Whale cams reveal ocean giant's feeding habits
Whale research video
Australian Antarctic Division whale scientist Dr Elanor Bell
We were studying humpback and minke whales, specifically looking at their foraging ecology, which means where they feed, how they feed, where they're travelling to in order to feed, and looking at their prey as well. We deployed two different types of tag. The first was a video suction cup tag, which has all sorts of really specialist motion sensors inside it as well as a video camera at the front. We were deploying those on the sleepy logging whale at the surface. We'd sort of creep up to them in the boat, we'd slap a tag on their back.
The video records where the whales - where they're going, how deep they're diving, and what they're actually eating. So you see footage of them actually lunging at dense krill swarms in the open water. The limpet tags are different. They are small implantable tags that we were deploying on the minke whales. They stay in the dorsal fin for up to two months, and they transmit the location data and dive data from that whale. And we want to understand what they need, and how these climate changes or these other anthropogenic changes might impact the whales in the future.
Electronic tags with ‘whale cams’ deployed on humpback whales in Antarctica have revealed the secret feeding habits of the ocean giants.
The small camera tags were placed on the backs of humpback whales by Australian and United States scientists working off the Antarctic Peninsula, in the Gerlache Strait.
Australian Antarctic Division whale researcher, Dr Mike Double, said the cameras reveal where and how the mammals are foraging over the summer months.
“The tags show the feeding methods used by the humpbacks in this area of Antarctica, including footage showing the whales lunge feeding into tight swarms of krill,” Dr Double said.
The camera tags are attached by suction cups to the back of the whales for about 24 hours, before they detach and are retrieved by the scientists.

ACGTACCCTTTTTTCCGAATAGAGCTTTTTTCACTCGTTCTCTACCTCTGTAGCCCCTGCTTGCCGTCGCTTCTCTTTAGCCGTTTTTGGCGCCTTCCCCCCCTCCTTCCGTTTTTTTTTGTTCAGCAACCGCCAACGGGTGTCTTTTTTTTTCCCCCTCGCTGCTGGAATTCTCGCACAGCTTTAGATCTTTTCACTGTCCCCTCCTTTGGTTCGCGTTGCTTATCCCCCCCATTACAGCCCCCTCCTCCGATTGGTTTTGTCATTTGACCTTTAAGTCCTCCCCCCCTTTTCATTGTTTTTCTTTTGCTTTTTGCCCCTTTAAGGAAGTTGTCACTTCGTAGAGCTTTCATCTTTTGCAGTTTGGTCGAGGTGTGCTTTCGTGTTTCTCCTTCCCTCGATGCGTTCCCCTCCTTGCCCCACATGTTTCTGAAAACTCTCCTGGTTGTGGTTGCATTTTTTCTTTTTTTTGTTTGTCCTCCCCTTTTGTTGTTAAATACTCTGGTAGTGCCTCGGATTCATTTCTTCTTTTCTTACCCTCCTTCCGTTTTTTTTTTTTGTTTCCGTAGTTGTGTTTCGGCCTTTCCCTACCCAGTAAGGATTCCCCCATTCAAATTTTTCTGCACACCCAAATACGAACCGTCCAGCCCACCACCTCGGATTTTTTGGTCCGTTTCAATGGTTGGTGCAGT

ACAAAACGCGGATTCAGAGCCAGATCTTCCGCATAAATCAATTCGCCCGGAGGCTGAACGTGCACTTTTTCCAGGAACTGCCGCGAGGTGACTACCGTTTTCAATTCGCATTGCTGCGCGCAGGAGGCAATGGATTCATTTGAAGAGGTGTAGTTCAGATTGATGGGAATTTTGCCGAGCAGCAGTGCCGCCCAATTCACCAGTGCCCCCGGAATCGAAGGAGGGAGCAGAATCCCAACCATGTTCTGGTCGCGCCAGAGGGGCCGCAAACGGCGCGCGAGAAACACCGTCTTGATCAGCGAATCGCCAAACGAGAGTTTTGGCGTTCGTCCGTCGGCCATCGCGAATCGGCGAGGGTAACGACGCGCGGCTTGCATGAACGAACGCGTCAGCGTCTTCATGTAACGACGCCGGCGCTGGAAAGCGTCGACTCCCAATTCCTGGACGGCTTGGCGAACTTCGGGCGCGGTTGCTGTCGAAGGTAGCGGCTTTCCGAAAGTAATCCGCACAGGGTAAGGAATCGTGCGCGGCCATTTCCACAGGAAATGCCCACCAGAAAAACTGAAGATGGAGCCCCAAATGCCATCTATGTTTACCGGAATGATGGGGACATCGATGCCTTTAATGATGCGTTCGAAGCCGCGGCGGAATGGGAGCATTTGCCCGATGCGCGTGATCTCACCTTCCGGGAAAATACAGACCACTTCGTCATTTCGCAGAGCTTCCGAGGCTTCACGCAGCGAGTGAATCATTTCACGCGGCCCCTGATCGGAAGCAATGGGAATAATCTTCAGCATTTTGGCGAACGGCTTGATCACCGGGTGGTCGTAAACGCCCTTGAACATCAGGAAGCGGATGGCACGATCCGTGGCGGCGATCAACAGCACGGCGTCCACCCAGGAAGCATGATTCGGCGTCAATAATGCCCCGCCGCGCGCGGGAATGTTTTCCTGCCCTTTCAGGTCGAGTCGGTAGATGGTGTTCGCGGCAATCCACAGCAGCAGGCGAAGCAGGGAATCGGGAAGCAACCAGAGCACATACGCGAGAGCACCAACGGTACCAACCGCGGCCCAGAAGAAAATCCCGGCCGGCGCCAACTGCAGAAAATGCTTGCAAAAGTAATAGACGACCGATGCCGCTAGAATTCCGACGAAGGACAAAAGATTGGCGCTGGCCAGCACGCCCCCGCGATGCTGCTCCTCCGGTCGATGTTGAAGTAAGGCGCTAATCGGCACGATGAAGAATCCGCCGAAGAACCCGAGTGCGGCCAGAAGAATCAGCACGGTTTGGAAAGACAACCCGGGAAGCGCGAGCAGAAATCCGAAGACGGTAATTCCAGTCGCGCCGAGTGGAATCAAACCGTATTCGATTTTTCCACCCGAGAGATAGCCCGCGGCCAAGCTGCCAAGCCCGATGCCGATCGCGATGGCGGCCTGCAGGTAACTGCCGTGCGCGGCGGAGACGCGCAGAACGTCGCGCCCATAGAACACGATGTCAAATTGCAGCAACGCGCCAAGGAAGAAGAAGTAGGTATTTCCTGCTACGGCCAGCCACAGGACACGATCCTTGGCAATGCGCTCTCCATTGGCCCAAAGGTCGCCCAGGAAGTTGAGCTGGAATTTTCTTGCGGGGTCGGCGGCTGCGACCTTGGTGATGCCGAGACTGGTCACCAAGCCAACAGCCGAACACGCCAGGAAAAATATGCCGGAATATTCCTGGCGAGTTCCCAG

“There’s a camera on the front of the tag and three dimensional motion sensors which record the movement of the whale as well as the time and depth of each dive,” he said.
Lead collaborator on the study, Dr Ari Friedlaender from Oregon State University, said the suite of data collected allows the scientists to reconstruct the underwater feeding behaviour of the whales in great detail.
“The non-lethal research methods allow us to determine how krill abundance affects the feeding success of whales and how any change in krill population due to climate change, commercial fishing, or ocean acidification, may impact the mammals into the future,” Dr Friedlander said.
The researchers also deployed longer-term ‘LIMPET tags’ on the smaller Antarctic minke whales.
Whale research scientist, Dr Elanor Bell, said there is very little information on minke feeding behaviour.
“Minkes are faster and more elusive than humpback whales and often forage in areas with lots of sea ice. This makes it challenging to find and approach them to deploy tracking equipment,” Dr Bell said.
“So it was really exciting to be able to attach some LIMPET tags on this voyage. These will transmit the location and dive depth data to satellites every time they surface for up to two months.”
“This work is part of a long-term ecological research to better understand the divergent impacts of climate change on the ice-dependent minke whales and more open-water humpback whales in this part of the Antarctic,” she said.
The research is being conducted through the International Whaling Commission’s Southern Ocean Research Partnership (IWC-SORP), supported by One Ocean Expeditions and WWF-Australia.
IWC-SORP aims to develop, test and implement non-lethal scientific methods to estimate the abundance and distribution of whales and describe their role in the Antarctic ecosystem.